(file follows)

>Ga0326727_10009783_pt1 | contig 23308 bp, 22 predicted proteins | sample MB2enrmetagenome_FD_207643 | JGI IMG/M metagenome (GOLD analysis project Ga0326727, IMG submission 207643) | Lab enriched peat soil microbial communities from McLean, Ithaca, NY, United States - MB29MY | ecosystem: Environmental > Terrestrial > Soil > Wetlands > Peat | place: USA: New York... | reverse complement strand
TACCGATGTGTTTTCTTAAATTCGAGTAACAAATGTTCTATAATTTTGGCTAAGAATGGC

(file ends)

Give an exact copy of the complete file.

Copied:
>Ga0326727_10009783_pt1 | contig 23308 bp, 22 predicted proteins | sample MB2enrmetagenome_FD_207643 | JGI IMG/M metagenome (GOLD analysis project Ga0326727, IMG submission 207643) | Lab enriched peat soil microbial communities from McLean, Ithaca, NY, United States - MB29MY | ecosystem: Environmental > Terrestrial > Soil > Wetlands > Peat | place: USA: New York... | reverse complement strand
TACCGATGTGTTTTCTTAAATTCGAGTAACAAATGTTCTATAATTTTGGCTAAGAATGGC